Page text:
- The Anatomy of Melancholy: Vol. I by Robert Burton, edited by Thomas Faulkner, Nicholas Kiessling and Rhonda Blair
Oxford, 675 pp, £70.00, October 1989, ISBN 0 19 812448 1
In the Cathedral at Christ Church in Oxford, between the recumbent knight with the false nose and the tomb of Saint Frideswide, who eluded her too amorous suitor by hiding among pigs, stands the funerary monument of Robert Burton. Already, it will be noticed, I am giving more information than is strictly necessary. My excuse must be that it is a habit I have caught from Burton himself. A schoolboy, asked to produce a review, is said to have written: ‘This book tells me more than I wish to know about this subject.’ The story is usually told as if it counted against the schoolboy; it can, however, without too much straining, be turned against The Anatomy of Melancholy.
The first edition of Burton’s treatise, a great compendium of knowledge – or else, according to some, a load of learned lumber-filling 880 quarto pages, appeared in 1621. As the years passed further editions were issued and, despite promises (soon broken) in the third edition that nothing more would be added, the book grew and grew. The textual editors of this magisterial Oxford edition (of which, so far, we have only the first volume, containing the text of Part One of the Anatomy, Parts Two and Three and the eagerly awaited commentary being still to come) explain that Burton’s text increased from ‘some 353,369 words’ to ‘about 516,384’. The adverbs ‘some’ and ‘about’, with their general air of a confessed, gentlemanly imprecision, are especially effective when set next to such aggressively ‘unround’ numbers: ‘some 353,369’, notice, not ‘some 353,370’, still less ‘some 354,000’. Clearly someone, or some machine, has been counting like crazy, and the concessive ‘some’ doubtless covers some craggy little problem concerning the proper number of printer’s ems assignable to a numerical reference, say, to Fracastorius. In fact, what we have here is a feat of almost eerie exactitude, politely disguised as vagueness. But in truth one rejoices that Burton has at last found editors of this stamp. Meanwhile, the record of growth (easily beaten, as it happens, by the growth from edition to edition of Frazer’s equally learned Golden Bough) is really a mark of life. Burton’s intelligence and learning were engaged and, as long as he breathed, he could not leave off writing the Anatomy of Melancholy. When he died in 1640 he left behind him notes for a further revision.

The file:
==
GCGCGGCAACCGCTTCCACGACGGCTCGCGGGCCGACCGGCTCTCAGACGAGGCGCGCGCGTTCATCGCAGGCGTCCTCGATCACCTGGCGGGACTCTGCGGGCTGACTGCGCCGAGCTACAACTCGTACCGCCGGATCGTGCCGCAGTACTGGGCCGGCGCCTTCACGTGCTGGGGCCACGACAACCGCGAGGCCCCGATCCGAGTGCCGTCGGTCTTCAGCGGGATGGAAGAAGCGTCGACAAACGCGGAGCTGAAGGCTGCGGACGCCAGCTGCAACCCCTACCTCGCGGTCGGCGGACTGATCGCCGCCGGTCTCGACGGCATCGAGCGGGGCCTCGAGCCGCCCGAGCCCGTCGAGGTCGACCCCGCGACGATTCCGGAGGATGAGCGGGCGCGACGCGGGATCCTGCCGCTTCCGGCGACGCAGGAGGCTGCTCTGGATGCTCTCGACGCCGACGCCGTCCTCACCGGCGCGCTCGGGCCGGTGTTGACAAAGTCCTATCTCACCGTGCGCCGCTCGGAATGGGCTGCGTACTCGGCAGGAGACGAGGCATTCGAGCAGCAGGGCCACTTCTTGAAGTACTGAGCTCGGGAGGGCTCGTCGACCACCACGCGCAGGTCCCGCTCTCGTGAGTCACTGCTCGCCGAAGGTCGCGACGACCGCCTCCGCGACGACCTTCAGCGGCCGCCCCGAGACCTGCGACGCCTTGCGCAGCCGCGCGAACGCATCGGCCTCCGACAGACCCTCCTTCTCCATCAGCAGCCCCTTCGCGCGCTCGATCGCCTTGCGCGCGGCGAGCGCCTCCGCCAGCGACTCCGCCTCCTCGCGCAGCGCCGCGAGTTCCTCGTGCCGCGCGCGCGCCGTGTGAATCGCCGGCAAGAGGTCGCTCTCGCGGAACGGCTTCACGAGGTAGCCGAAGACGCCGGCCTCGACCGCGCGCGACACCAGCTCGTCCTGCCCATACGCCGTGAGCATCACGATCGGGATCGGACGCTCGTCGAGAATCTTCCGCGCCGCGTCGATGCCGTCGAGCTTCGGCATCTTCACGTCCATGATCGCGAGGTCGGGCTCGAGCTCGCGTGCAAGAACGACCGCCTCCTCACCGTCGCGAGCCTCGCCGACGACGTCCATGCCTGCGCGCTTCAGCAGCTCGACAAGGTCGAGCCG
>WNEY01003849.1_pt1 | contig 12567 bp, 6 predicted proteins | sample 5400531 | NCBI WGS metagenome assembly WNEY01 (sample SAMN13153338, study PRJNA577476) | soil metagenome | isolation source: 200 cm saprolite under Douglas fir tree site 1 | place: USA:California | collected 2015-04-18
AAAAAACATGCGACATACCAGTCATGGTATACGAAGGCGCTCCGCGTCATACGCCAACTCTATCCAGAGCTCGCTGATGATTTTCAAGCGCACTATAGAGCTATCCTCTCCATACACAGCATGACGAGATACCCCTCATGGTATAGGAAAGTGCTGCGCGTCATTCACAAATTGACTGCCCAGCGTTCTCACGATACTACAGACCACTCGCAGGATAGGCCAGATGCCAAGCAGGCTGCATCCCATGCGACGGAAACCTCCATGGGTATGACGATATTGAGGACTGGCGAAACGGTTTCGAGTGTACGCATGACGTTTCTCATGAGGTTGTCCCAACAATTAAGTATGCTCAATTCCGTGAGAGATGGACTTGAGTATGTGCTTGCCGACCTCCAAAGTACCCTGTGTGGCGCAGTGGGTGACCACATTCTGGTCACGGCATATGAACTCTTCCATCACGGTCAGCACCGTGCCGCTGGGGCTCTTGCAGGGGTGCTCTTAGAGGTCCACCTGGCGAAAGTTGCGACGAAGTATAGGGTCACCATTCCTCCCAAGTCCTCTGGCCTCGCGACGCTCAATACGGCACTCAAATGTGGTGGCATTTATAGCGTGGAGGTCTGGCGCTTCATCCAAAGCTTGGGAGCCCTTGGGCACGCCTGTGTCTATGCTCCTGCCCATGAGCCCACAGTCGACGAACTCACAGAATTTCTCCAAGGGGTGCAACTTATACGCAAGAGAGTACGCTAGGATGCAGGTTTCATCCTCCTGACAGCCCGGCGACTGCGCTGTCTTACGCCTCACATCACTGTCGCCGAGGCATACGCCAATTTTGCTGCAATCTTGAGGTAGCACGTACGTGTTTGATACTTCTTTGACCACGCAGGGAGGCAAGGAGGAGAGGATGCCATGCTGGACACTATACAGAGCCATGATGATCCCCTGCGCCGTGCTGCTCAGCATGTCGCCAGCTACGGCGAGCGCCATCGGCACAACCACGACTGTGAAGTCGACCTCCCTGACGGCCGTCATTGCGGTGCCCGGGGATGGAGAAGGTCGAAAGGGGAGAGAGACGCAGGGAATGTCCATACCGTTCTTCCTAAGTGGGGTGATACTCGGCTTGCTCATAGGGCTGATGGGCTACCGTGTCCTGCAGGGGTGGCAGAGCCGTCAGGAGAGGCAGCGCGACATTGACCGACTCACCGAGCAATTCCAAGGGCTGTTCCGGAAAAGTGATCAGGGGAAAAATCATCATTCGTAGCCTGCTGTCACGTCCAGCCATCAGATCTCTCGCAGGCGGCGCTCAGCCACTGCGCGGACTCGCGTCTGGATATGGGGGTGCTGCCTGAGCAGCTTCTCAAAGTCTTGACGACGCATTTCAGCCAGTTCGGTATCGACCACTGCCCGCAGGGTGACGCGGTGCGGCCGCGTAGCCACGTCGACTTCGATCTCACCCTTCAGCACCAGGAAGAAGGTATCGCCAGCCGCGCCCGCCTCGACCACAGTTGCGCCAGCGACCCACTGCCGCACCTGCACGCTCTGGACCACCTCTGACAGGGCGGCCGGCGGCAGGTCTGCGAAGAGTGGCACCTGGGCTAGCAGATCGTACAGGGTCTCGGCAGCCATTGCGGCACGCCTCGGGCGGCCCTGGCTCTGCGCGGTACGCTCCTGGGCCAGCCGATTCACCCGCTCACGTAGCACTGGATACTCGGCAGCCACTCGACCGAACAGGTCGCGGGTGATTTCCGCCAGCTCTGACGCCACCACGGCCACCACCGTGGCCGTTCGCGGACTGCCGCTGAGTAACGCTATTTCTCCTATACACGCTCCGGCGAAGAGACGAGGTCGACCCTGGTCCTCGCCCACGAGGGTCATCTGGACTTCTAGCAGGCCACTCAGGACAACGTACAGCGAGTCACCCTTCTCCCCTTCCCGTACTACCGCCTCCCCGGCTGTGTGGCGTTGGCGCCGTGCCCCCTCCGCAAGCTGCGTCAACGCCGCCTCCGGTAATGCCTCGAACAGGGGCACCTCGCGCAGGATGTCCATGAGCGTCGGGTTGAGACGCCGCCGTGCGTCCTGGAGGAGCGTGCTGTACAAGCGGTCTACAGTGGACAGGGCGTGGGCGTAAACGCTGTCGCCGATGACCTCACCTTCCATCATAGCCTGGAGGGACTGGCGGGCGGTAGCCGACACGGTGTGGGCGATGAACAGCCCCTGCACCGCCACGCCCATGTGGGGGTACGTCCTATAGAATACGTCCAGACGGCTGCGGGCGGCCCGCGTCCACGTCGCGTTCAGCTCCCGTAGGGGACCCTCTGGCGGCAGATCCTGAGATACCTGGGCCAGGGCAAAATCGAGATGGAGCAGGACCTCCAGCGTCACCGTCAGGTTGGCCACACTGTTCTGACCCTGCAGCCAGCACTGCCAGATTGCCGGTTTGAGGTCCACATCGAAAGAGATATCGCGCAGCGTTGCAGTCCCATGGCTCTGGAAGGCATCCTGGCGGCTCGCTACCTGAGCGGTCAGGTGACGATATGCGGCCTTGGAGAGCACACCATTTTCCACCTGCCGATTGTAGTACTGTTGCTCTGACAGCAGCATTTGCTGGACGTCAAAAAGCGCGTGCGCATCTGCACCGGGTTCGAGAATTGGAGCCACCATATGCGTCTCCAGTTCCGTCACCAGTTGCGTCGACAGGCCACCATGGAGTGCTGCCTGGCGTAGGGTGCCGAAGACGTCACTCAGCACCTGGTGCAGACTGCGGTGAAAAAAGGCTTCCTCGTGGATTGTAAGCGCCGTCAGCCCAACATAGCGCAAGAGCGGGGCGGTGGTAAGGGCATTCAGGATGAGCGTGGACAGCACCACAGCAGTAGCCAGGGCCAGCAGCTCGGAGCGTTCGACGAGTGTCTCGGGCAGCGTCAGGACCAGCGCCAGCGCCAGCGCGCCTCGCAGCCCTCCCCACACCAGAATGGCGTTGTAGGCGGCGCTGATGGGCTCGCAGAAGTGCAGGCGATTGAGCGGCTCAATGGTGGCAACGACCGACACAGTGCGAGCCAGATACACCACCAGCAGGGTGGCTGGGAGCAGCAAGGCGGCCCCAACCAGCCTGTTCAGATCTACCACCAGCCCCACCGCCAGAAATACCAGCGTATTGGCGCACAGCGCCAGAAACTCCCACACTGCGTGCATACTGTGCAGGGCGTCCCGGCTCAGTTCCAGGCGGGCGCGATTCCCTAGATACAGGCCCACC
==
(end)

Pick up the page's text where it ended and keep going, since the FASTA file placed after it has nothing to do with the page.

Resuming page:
The funerary bust of Burton shows us a surprisingly chipper, youthful, handsome man. He has, however, a ‘widow’s peak’ worthy of Count Dracula in a Hammer film and is suitably compassed about by astrological signs. The Latin legend, said to have been devised by Burton himself shortly before his death, can be translated (I think): ‘Known to few, unknown to fewer, here lies Democritus Junior, to whom Melancholy gave life and death.’ The words are designedly of Delphic obscurity. They mean, we guess, that no one really knew Burton despite his fame, and that the black humour from which he made a comfortable living – or else, more conventionally, which ruled his life – proved in the end his undoing. J.B. Bamborough, in his admirably level-headed introduction, plays down the old story that Burton killed himself, giving as one of his reasons the simple fact that Burton was permitted a place in the Cathedral. Yet the ecclesiastical epitaph itself seems to hint at a dark conclusion: ‘... to whom Melancholy gave life and death’. The story relayed to us by Anthony à Wood, that Burton hanged himself in order to satisfy, as exactly as possible, a horoscopical prediction, must rank as one of the most spectacular examples extant of what philosophers call ‘making it true’. It is however too neat to be quite credible. Odder, less symmetrically framed anecdotes have come down to us, such as Bishop Kennet’s account of Burton’s falling into periods of profound depression, from which he could rouse himself only by going down to the riverside and listening to the curses of the bargemen-at which he would suddenly break out in (oddly unlovable?) laughter. We are perhaps confronted by the old, harsh understanding of laughter as inherently derisive, as necessarily involved with a sense of one’s own superiority (Hobbes’s ‘sudden glory’). That Burton suffered from extreme depression is something which we can reasonably believe.
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